Wraith orders the Indelible VI to pick the team up and finds that hails to the ship go unanswered. Forced to rely on the ship’s hyper-enthusiastic AI computer, Keel coaxes it into flying the ship to their position and they manage to board to find the ship deserted except for Ravi.

Meanwhile, the crew of the Indelible VI awakens in the hold of the freighter Forresaw, and are introduced to Andien Broxin, agent of Nether Ops, and the Ghost Squad, the legion kill team which is aiding her. Andien explains that the Republic Seventh Fleet is gone and there are no other fleets available to stop Goth Sullus. The truth is that there were never any grand fleets; it was a propaganda tool used by the Republic to maintain order and prevent local systems from trying to gain too much power on their own. Now that the Seventh Fleet is no more, it is her intention to utilize Prisma to unlock a fleet of robotic warships known collectively as the Doomsday Fleet, a fail-safe created by the Republic House of Reason in case any attempt to wipe out the Republic should come to pass. Kael Maydoon was a principal of the project and he created a digital key that could only be activated with his daughter’s DNA. Which makes Prisma Maydoon the most important person in the galaxy at this juncture.

The true location of the Doomsday Fleet is known to no one, which meant the Forresaw needs to stop at Antilles to make use of the comm node there to discover the fleet’s true location. Ghost Squad deploys to infiltrate the base, but the op goes sideways when pre-positioned special force of shock troopers attack Andien’s team. During the fighting, Prisma is able to use a terminal and discover the location of the Doomsday fleet: a planet at the edge of the galaxy, Umanar. The surviving crew and troops return to the Forresaw and make their escape.

As she reviews the fight that got three of her men killed and then defuses a racial feud between Skrizz, the acting pilot and Ruh-Ro, the first officer/gunner, Andien realizes that her team is compromised. She can’t return to Owens or Chhun or hand Prisma over to any Republic agent as everyone is now suspect. She judges the only move that won’t give them away is to proceed directly to Umanar. At least that way the ultimate mission goal is preserved and the Republic gets its reinforcements. During the jump, Ravi gives Prisma a gift–a small marble–and a mission of her own: learn to move it with her mind.

As the Forresaw arrives at Umanar, they find no fleet per se, but only a single capital ship, of massive size and completely automated. As they land they are met by an apparent admin bot who introduces itself as CAT37 and is reluctant to answer their questions. As they descend further into the ship, they see legions of warbots kept in storage. As they arrive, CAT37 reveals that its designation stands for Capture-Acquire-Terminate, and the group is attacked by large numbers of highly advanced warbots. While fighting for Prisma’s life, crash is destroyed, and while trying to fall back to the Forresaw, the remaining members of Ghost Squad are picked off one by one.

It is revealed that the mechanical intelligence behind the Doomsday Fleet is known as CRONUS (Cybernetic Robot Organism Network Uber Sybil), a wholly self-sufficient mechanical entity, which was built under top secret conditions by the Republic military using captured Cybar technology. On top of that, CRONUS at one point came into contact with an alien intelligence from outside the galaxy and took on a new directive: the systematic eradication of all life in the galaxy.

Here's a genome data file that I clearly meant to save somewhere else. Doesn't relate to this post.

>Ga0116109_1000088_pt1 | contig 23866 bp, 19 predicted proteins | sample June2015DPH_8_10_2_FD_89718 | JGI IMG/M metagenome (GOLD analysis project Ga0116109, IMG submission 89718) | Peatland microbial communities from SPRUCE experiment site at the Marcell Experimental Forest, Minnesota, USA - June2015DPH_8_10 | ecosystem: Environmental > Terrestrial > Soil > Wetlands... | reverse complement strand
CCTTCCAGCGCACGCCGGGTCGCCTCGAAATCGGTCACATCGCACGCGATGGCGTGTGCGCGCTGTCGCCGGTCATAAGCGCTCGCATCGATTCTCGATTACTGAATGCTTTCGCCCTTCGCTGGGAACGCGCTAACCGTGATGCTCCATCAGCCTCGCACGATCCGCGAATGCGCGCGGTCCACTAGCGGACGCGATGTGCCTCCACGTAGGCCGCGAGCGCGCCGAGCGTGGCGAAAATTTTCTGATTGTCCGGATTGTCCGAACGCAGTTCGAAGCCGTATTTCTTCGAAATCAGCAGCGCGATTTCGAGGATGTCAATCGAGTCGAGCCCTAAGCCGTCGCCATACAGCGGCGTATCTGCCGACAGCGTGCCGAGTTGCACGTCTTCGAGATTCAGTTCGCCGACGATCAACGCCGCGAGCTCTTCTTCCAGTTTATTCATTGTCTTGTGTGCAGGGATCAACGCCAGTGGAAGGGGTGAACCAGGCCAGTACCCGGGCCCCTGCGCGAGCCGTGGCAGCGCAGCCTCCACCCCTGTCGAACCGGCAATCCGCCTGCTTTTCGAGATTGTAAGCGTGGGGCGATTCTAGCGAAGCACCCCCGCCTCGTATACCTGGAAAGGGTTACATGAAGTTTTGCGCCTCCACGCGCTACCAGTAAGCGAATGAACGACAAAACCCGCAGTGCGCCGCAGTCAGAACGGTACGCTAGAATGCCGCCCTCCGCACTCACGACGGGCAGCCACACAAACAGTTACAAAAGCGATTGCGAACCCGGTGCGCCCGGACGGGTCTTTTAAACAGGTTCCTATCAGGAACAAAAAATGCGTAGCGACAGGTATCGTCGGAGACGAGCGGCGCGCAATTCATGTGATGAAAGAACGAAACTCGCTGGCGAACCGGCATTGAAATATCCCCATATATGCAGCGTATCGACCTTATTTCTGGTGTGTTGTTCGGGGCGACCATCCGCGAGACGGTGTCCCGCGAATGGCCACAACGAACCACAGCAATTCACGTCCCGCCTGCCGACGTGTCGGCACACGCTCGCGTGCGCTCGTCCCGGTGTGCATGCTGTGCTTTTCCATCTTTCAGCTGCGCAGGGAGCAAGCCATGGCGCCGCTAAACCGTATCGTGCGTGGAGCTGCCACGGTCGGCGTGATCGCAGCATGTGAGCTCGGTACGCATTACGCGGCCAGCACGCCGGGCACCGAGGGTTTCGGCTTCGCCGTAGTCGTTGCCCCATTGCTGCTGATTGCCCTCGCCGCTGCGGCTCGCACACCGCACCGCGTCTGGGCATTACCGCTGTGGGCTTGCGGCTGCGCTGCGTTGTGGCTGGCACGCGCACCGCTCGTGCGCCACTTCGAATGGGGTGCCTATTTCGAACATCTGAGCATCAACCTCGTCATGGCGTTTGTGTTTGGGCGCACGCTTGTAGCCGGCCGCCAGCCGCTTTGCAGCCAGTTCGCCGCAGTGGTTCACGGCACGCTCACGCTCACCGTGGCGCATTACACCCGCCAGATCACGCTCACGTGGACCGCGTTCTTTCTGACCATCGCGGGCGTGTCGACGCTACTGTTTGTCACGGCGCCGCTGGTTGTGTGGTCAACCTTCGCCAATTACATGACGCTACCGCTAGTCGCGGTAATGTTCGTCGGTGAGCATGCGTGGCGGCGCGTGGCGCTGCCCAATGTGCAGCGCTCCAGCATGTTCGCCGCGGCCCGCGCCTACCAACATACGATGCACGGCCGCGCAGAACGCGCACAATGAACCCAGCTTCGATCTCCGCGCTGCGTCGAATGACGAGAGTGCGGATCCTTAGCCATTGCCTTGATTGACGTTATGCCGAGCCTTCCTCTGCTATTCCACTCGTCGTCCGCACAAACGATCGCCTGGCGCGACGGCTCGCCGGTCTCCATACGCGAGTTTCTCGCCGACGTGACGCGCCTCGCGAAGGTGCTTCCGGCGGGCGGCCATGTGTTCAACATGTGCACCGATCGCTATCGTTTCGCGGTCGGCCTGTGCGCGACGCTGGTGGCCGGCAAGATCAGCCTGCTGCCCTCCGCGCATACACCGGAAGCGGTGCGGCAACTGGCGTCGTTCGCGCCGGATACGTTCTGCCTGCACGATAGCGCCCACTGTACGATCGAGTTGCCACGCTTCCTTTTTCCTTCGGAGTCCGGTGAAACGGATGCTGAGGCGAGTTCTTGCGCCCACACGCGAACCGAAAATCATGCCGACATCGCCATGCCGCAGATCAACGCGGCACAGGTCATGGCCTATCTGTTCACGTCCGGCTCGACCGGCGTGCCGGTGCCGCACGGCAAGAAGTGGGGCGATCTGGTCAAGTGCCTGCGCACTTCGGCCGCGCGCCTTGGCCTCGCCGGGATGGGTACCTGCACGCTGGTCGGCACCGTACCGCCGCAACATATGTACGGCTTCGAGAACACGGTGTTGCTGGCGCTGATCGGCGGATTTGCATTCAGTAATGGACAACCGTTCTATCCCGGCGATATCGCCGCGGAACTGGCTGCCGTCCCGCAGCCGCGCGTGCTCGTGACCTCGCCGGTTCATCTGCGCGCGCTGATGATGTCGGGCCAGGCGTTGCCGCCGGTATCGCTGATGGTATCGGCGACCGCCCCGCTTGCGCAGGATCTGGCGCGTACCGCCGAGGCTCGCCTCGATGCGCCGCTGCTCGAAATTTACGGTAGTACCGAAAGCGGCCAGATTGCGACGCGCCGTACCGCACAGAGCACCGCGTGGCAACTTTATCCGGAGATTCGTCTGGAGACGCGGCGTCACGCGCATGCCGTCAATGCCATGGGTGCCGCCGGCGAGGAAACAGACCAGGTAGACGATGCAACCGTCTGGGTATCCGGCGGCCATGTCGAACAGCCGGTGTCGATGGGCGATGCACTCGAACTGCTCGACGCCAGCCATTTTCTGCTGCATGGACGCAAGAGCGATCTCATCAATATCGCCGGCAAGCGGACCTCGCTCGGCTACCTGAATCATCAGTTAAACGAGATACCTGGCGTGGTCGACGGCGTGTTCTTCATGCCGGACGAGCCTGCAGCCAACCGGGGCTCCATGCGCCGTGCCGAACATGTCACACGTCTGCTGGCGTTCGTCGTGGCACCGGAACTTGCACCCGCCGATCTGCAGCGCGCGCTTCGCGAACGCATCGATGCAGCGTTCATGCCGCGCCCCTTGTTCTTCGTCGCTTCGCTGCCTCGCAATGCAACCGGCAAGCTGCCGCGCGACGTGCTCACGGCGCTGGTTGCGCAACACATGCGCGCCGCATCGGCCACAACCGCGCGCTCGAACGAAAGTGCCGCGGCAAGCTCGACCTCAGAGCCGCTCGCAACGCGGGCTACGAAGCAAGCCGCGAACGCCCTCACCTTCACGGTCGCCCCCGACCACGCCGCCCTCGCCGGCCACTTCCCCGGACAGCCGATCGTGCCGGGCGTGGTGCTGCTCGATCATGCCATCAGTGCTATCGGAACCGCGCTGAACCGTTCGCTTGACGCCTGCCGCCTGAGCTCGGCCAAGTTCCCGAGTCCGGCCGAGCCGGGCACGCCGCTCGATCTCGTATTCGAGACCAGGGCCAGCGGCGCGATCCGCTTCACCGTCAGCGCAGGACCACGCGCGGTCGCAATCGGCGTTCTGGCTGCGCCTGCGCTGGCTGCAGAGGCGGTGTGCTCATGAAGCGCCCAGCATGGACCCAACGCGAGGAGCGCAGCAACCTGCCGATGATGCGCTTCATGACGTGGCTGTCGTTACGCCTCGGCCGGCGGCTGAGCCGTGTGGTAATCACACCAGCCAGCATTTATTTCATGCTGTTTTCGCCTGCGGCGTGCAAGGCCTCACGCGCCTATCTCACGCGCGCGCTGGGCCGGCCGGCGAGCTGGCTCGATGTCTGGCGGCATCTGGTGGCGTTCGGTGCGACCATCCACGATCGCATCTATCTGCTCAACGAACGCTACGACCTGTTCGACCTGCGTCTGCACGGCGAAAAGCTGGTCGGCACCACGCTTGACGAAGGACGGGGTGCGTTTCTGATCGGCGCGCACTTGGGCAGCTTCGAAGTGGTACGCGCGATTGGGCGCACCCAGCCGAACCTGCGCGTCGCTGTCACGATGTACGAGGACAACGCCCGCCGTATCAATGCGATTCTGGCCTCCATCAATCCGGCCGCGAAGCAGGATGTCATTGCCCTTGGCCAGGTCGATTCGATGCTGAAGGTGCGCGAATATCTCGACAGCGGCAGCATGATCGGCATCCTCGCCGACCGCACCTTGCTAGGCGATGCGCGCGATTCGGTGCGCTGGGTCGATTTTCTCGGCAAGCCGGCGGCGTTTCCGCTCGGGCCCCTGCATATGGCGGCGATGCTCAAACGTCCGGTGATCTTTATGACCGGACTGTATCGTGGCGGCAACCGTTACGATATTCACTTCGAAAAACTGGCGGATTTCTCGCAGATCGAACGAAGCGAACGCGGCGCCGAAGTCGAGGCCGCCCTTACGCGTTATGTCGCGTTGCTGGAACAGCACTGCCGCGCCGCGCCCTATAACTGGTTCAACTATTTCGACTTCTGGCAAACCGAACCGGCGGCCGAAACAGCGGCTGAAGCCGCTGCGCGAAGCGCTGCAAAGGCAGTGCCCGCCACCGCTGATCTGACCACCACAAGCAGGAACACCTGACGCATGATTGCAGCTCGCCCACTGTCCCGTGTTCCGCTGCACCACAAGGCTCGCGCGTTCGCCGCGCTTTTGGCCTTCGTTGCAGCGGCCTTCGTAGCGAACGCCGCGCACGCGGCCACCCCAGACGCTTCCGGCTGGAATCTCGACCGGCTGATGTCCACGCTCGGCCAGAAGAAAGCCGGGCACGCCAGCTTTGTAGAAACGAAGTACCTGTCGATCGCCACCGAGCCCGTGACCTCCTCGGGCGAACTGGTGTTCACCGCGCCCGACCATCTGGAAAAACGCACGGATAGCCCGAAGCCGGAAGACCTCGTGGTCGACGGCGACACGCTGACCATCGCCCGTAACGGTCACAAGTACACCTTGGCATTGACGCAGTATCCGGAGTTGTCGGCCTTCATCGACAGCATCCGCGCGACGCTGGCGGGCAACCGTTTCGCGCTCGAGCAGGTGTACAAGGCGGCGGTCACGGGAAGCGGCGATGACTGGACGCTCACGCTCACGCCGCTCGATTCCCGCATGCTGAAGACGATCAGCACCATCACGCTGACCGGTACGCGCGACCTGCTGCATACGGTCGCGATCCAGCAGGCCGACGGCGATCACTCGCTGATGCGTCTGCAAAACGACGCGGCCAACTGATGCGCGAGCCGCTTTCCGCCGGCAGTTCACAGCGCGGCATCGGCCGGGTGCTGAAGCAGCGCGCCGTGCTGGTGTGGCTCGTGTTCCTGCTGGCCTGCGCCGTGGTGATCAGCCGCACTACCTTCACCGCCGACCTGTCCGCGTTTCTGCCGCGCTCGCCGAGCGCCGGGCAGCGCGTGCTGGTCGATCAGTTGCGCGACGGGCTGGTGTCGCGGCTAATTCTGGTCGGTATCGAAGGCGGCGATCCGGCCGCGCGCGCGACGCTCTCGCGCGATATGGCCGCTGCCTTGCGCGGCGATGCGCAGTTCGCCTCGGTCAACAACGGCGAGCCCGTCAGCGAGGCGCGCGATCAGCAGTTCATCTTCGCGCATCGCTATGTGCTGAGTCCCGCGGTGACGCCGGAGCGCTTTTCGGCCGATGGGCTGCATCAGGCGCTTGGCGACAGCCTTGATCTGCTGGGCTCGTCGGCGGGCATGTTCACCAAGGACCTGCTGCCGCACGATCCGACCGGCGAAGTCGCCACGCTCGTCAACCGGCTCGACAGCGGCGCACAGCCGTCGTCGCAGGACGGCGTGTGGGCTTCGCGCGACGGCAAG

Andien and the crew of the Six are imprisoned by CRONUS and periodically interrogated by the mechanical intelligence. In the lulls between these sessions, Prisma Maydoon manages to move Ravi’s marble with her mind.

My Thoughts:

With these synopses from Fandom, I’m probably not going to ever re-read these books. Considering that I’ve got into these two authors (Anspach and Cole) late enough, there is a huge backlog for me to work through and they really churn out the books, so it will be YEARS before I’m caught up, much less think about a re-read. With all the spin-off series, etc, this is just a huge universe to explore. The more I read, the more I want to read! I can’t think of much higher praise than that.

And I’d love to end my review with that. Short and pithy. Not being a huge fan of long reviews, as I want to spend that time reading a book, not a review, I tend to write what I would want to read. Surprisingly, which I’m sure will shock the majority of everyone who reads this, a lot of other bloggers don’t seem to share that opinion. * raises hands in disbelief * I know, right? So because I’m just such an understanding fellah and want to please everyone else, I guess I’ll write some more. I do apologize to those of you whom this development will shock. If your feelings really get hurt, please leave a comment so I can grovel appropriately and beg for your forgiveness. I live for my readers approval and accolades.

Ok, with that out of my system…

This series is simply everything I ever wanted from the Star Wars franchise. Great characters, awesome stories, huge massive veiled threats at the edge of the galaxy. I feel like this is the Star Wars That Should Have Been. I know I am constantly referring to Star Wars in these reviews, and it will continue, but I was such a huge fan of the franchise for so long, that to rediscover something that fills that void within exactly is almost miraculous. It isn’t coincidental, as I’ve heard that Anspach and Cole set out to write this series in opposition to the dumpster fire that the recent movies turned the franchise into. I for one wholeheartedly approve.